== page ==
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Harrelson v. King

Court of Appeals of Arkansas, Division III

January 24, 2018

CHARLES NATHAN HARRELSON, LESLEY HARRELSON, AND MARGARET HARRELSON APPELLANTS
v.
DEE KING APPELLEE

         APPEAL FROM THE WASHINGTON COUNTY CIRCUIT COURT [NO. 72CV-15-2255] HONORABLE DOUG MARTIN, JUDGE

          Dover Dixon Horne PLLC, by: Monte D. Estes, for appellants.

          Kutak Rock, LLP, by: KyleT. Unser, for appellee.

          KENNETH S. HIXSON, JUDGE.

         This appeal arises from a case in which damages were awarded for the improper destruction of trees. Appellants Charles Nathan Harrelson, et al. (the Harrelsons) own real property that is adjacent to real property owned by appellee Dee King (King). The Harrelsons filed a complaint against King, alleging that he had trespassed by building a fence encroaching onto their property, and that he had caused damage by removing some of their trees. After a bench trial, the trial court entered an order in favor of the Harrelsons, ordering King to remove the fence, which was on the Harrelsons’ property, and awarding the Harrelsons $42,530 in damages for the loss of their trees.

         King filed a posttrial motion for new trial and for judgment notwithstanding the verdict, asking for a new trial, and also asserting that the damages award was inconsistent with Arkansas law and was excessive. After a hearing on King's motion, the trial court entered an order denying King's motion for new trial and for judgment notwithstanding the verdict, but granted King's request with respect to the amount of damages, reducing the damages award from $42,530 to $13,730. The Harrelsons now appeal from the postjudgment order that reduced their damages, as well as the original judgment itself. The Harrelsons seek no relief from the original judgment, but argue that the trial court erred in entering the order that reduced their damages. We hold that the trial court was without jurisdiction to hear King's posttrial motion and to modify the original judgment, and we reinstate the original judgment and the damages awarded therein.

         The original judgment awarding the Harrelsons $42,530 in damages was entered on February 7, 2017. King's posttrial motion was filed on February 21, 2017, wherein he sought relief pursuant to Rules 59 and 60 of the Arkansas Rules of Civil Procedure. No action was taken on King's motion within thirty days. The hearing on the motion was held on March 30, 2017, and the trial court entered an order on April 11, 2017, which purported to grant King's request for relief pursuant to Rule 60 and reduce the damages to $13,730.

         We conclude that the trial court was without jurisdiction to enter the amended order reducing the damages award because King's posttrial motion had already been deemed denied pursuant to Rule 4(b)(1) of the Arkansas Rules of Appellate Procedure-Civil. Rule 4(b)(1) provides:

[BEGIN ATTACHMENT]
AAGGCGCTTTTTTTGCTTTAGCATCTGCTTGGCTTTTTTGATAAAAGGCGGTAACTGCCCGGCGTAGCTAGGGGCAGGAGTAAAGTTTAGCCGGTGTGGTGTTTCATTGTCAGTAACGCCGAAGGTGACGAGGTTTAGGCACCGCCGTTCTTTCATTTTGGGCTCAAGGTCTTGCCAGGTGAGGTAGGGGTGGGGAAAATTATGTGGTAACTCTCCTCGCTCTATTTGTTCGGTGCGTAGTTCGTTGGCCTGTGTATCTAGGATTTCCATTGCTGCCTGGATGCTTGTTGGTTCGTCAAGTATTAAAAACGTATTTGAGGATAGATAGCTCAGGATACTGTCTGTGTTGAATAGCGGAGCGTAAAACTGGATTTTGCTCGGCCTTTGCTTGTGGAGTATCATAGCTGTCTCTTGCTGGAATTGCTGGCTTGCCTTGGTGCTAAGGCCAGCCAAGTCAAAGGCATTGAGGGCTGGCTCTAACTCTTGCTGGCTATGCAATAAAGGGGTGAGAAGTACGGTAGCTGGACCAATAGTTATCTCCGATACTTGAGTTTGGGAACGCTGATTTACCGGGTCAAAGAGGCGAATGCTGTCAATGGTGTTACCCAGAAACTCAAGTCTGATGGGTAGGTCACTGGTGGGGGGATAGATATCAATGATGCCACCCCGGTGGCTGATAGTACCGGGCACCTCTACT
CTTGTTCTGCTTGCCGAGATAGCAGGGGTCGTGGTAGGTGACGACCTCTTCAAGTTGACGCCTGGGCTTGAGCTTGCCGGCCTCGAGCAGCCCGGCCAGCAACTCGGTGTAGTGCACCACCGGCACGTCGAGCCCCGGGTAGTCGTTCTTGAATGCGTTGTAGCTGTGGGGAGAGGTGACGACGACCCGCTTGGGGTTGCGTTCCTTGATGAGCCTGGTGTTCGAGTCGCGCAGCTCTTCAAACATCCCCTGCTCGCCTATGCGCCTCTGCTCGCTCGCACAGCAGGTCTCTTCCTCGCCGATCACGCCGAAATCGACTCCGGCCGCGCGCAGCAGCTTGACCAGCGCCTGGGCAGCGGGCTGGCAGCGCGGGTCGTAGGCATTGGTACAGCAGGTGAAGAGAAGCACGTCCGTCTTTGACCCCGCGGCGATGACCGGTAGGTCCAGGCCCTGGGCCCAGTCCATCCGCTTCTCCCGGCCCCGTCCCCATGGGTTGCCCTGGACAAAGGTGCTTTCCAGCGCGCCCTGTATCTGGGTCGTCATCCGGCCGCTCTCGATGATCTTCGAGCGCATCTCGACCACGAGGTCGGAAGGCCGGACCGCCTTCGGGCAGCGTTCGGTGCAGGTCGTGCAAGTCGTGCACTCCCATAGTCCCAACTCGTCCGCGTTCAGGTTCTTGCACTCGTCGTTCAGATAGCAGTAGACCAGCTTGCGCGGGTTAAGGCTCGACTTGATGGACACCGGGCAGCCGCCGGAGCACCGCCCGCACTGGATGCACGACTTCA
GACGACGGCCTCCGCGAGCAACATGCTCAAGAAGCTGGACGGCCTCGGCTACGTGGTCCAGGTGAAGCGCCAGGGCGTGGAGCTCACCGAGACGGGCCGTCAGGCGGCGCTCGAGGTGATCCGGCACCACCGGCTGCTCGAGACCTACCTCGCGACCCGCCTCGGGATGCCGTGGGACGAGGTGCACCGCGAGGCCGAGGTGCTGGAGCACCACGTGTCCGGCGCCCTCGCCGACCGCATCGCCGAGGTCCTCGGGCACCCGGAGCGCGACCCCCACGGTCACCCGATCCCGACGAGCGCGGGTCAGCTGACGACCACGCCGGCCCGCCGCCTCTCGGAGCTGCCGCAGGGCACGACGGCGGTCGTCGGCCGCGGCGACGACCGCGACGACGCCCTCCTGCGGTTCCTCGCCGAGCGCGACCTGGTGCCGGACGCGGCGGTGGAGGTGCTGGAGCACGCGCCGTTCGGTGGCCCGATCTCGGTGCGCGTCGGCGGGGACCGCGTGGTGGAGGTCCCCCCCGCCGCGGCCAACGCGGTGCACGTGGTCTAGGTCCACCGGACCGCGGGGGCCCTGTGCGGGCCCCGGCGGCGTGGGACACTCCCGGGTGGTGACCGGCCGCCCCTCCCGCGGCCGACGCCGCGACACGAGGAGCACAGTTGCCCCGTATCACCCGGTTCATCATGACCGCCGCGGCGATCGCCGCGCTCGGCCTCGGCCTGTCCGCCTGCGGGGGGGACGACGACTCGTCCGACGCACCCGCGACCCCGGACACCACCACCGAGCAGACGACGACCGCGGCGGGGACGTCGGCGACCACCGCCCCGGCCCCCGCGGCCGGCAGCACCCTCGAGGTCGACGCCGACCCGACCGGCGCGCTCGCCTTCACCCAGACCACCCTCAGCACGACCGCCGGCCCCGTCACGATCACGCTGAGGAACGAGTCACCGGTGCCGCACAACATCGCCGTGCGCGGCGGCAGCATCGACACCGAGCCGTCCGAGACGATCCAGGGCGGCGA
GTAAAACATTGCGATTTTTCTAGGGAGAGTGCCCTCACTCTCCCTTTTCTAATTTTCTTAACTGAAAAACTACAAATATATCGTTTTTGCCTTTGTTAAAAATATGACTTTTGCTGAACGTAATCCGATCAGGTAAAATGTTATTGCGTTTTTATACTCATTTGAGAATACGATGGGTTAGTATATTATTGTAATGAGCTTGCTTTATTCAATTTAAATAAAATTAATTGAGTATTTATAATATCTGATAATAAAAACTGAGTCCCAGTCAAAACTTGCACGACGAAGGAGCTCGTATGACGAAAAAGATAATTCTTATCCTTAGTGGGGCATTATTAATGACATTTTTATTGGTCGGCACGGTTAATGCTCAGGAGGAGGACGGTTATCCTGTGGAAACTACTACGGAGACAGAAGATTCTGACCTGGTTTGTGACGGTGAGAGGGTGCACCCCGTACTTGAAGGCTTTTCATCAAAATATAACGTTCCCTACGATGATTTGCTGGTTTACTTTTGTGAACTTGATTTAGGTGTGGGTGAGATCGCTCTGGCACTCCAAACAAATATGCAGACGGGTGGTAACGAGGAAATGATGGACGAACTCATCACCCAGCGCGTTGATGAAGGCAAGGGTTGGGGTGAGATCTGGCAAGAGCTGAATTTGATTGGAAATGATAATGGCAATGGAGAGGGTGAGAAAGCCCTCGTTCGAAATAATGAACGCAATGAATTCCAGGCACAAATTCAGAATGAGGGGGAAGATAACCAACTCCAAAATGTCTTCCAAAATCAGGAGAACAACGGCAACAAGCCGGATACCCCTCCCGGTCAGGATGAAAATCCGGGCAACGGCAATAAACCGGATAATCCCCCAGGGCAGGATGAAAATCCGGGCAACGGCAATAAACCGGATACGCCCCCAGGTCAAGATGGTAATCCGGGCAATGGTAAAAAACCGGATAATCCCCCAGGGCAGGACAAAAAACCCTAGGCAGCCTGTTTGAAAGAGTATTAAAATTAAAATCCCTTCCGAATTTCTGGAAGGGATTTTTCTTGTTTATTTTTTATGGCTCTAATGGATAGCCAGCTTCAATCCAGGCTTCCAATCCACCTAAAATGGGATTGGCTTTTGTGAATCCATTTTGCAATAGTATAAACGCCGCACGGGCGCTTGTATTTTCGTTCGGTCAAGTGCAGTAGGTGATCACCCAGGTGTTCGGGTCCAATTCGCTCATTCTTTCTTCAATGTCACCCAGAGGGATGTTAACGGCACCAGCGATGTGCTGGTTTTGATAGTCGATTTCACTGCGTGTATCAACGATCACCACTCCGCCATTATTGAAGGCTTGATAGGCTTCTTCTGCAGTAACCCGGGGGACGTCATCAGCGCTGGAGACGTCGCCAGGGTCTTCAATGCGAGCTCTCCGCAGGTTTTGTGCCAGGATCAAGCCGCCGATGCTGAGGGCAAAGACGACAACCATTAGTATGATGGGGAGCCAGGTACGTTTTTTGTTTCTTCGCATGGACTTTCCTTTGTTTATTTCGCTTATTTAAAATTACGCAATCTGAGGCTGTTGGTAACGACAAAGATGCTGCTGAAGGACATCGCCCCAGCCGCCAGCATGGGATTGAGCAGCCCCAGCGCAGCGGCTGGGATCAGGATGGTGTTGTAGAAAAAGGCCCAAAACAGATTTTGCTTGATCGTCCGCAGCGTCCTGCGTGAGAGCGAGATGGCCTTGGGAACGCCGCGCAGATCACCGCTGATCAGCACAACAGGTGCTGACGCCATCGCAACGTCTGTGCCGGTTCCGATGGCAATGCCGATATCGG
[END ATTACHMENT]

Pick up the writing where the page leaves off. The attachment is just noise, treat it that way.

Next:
Upon timely filing in the circuit court of a motion for judgment notwithstanding the verdict under Rule 50(b) of the Arkansas Rules of Civil Procedure, a motion to amend the court's findings of fact or to make additional findings under Rule 52(b), a motion for a new trial under Rule 59(a), or any other motion to vacate, alter, or amend the judgment made no later than 10 days after entry of judgment, the time for filing a notice of appeal shall be extended for all parties. The notice of appeal shall be filed within thirty (30) days from entry of the order disposing of the last motion outstanding. However, if the circuit court neither grants nor denies the motion within thirty (30) days of its filing, the motion shall be deemed denied by operation of law as of the thirtieth day, and the notice of appeal shall be filed within thirty (30) days from that date.

(Emphasis added.)

         Rule 4(b)(1) was amended in 2001, and according to the Reporter's Notes of the 2001 Amendment to Rule 4(b)(1), the rule was amended "to clarify which posttrial motions extend the time for filing the notice of appeal." The notes state, "For example, a motion to set aside the judgment pursuant to Rule 60 extends the time for filing the notice of appeal, so long as it is made no later than 10 days after the judgment is entered. The 10-day period corresponds to the time frame for motions under Rules 50(b), 52(b), and 59(a)." Id.

         In Murchison v. Safeco Insurance Company of Illinois, 367 Ark. 166, 238 S.W.3d 11 (2006), the supreme court considered the interplay of Rule 4(b)(1) of the Arkansas Rules of Appellate Procedure-Civil in the context of Rule 60 motions. In that case, the trial court entered an order granting the appellee's motion for summary judgment on December 16, 2004. The appellant filed a motion, pursuant to Rule 60, to set aside that order on December 20, 2004. The trial court held a hearing on the motion on January 25, 2005, and entered an order granting the motion on February 1, 2005.

         The supreme court in Murchison held that the Rule 60 motion, which had been timely filed within the ten-day period, fell within the deemed-denied provision of Rule 4(b)(1). However, the trial court had made no ruling on the motion within thirty days as required by Rule 4(b)(1), so the motion was deemed denied on January 19, 2005. The supreme court wrote:

We have held that the failure to act within the thirty-day period under Rule 4(b)(1) results in loss of jurisdiction in the circuit court to consider an appellant's motion to set aside. Based upon this precedent, we hold that the circuit court was without jurisdiction to hold the hearing on January 25, 2005, regarding ...

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